Exactly what happened when Rick “Tiger” Dowdell walked into a Lawrence alleyway late July 16, 1970 is likely lost to history.
The police officer who shot him in the back of the head died in 2020, and the person closest to Dowdell on the night of his death cannot remember what happened with reliable specificity because of the trauma of the incident.
Perhaps most importantly, the Kansas Bureau of Investigation, the independent agency tasked with investigating Dowdell’s death, did a cursory investigation that rarely, if ever, pressed the officers on the scene that night on what actually happened — even when faced with conflicting information.
Whether that’s because the agency, by the time it began investigating Dowdell’s killing, was already investigating the subsequent death of white teenager Harry “Nick” Rice, or for some unknown reason, is unclear. But the Rice investigation totals more than 600 pages, while the Dowdell investigation totals just 263.
Although part of that is due to dozens more eyewitnesses being present at the time of Rice’s death than Dowdell’s, there are multiple occasions in the Dowdell investigation where conflicting information is presented and simply not followed up.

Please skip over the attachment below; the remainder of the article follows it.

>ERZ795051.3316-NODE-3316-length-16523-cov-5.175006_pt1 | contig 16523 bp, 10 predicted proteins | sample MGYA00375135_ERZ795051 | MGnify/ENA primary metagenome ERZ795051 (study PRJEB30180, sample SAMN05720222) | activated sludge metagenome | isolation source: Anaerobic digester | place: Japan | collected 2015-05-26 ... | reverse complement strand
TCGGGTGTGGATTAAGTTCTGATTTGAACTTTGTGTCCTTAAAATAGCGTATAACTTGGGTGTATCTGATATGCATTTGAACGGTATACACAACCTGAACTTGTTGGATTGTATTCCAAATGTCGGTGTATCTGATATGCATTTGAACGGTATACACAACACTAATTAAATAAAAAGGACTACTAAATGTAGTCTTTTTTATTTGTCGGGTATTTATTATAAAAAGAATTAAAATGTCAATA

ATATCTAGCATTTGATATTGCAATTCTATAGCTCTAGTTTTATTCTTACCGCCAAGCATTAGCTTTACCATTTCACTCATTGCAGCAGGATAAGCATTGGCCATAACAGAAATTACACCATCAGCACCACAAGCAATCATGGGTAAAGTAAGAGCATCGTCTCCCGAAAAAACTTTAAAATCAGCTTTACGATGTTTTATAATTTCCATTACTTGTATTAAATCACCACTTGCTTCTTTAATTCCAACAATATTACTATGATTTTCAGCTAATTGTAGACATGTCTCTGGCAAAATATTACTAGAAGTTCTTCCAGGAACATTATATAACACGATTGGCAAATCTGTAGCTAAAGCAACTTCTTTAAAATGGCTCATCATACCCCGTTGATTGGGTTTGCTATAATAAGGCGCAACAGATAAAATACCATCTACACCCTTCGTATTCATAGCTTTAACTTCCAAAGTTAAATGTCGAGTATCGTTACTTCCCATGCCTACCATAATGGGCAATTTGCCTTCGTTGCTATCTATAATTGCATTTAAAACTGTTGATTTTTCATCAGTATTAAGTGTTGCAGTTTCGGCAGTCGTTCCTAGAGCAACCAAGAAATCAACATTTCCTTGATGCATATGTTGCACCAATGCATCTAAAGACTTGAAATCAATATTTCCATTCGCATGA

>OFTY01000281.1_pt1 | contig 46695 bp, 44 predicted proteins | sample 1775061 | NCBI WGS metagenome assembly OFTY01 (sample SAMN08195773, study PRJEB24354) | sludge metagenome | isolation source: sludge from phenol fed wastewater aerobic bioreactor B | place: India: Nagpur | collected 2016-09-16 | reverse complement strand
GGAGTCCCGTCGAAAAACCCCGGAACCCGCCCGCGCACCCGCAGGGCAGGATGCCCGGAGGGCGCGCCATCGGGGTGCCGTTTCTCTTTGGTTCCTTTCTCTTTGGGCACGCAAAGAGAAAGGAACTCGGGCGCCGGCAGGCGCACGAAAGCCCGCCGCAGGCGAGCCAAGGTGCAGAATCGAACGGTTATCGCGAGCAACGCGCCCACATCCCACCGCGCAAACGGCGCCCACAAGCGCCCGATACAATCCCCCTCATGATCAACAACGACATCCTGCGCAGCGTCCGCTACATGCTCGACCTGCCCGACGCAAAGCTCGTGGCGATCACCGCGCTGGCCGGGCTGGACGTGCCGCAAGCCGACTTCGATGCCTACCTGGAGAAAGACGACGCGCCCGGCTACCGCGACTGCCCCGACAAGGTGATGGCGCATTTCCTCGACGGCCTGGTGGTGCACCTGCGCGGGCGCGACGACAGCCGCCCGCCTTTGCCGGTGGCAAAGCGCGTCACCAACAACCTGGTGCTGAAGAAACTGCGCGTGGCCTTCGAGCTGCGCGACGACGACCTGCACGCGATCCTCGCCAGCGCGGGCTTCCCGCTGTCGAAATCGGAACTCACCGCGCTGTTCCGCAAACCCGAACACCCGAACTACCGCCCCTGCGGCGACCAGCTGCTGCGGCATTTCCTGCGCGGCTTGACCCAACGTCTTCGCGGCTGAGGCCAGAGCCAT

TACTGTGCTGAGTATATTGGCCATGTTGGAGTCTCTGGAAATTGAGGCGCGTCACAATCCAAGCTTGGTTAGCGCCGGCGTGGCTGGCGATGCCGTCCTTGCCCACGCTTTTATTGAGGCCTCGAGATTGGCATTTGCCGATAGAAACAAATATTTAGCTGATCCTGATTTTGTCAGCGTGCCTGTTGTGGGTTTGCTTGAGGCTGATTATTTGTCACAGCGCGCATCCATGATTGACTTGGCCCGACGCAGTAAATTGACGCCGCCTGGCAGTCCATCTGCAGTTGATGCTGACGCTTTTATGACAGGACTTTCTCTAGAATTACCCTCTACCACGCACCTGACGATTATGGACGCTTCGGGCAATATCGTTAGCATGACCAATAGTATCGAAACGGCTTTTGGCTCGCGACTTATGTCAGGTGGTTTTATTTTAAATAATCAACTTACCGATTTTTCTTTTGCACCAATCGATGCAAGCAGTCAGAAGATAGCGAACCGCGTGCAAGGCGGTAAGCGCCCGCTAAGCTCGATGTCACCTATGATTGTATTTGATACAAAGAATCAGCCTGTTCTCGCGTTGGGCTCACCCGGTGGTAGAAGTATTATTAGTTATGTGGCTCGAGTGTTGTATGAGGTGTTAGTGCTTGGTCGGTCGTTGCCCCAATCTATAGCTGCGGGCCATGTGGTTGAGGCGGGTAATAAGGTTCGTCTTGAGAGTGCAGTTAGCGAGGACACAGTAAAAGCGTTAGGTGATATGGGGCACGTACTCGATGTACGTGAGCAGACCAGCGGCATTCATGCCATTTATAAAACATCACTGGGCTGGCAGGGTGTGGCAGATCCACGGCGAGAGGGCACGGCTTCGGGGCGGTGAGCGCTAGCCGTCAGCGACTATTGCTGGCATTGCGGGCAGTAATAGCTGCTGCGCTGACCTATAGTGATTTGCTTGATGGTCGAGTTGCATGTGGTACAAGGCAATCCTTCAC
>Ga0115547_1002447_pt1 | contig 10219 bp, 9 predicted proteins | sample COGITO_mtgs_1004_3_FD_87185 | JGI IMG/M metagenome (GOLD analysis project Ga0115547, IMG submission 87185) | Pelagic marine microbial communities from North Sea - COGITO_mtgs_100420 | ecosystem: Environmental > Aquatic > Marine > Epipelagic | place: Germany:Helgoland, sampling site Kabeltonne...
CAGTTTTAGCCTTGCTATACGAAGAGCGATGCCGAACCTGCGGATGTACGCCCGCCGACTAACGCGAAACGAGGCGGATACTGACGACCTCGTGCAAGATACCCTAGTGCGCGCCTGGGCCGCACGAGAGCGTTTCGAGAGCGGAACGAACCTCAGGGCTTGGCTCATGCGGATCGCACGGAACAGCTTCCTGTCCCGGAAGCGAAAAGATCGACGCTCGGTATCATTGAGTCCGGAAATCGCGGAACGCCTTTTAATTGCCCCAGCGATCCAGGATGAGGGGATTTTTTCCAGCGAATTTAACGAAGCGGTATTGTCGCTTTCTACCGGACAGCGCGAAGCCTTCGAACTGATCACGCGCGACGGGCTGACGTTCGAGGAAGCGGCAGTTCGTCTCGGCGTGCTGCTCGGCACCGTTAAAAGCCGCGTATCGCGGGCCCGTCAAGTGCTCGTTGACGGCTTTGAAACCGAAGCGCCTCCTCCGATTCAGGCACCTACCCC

Testimony from Lawrence police Officer Kennard Avey says Officer William Garrett fired a “warning shot” at Dowdell before the teen supposedly returned fire. County Attorney Dan Young does not follow up on the line of questioning.
What information the agency made public in the weeks following goes against the specifics of what it actually learned during the course of the investigation, and the full file is missing more than a dozen pages that could have lent additional context to the case.
The Bureau cannot explain how those pages went missing, possibly more than five decades ago. But that raises the question of what exactly was going on in the agency closer to 1970 that would allow vitally important information to go missing from a case file.
What the never-before-seen case file and all other available evidence still manages to show, however, is that Garrett murdered Tiger Dowdell in the alleyway between Ninth and Rhode Island streets.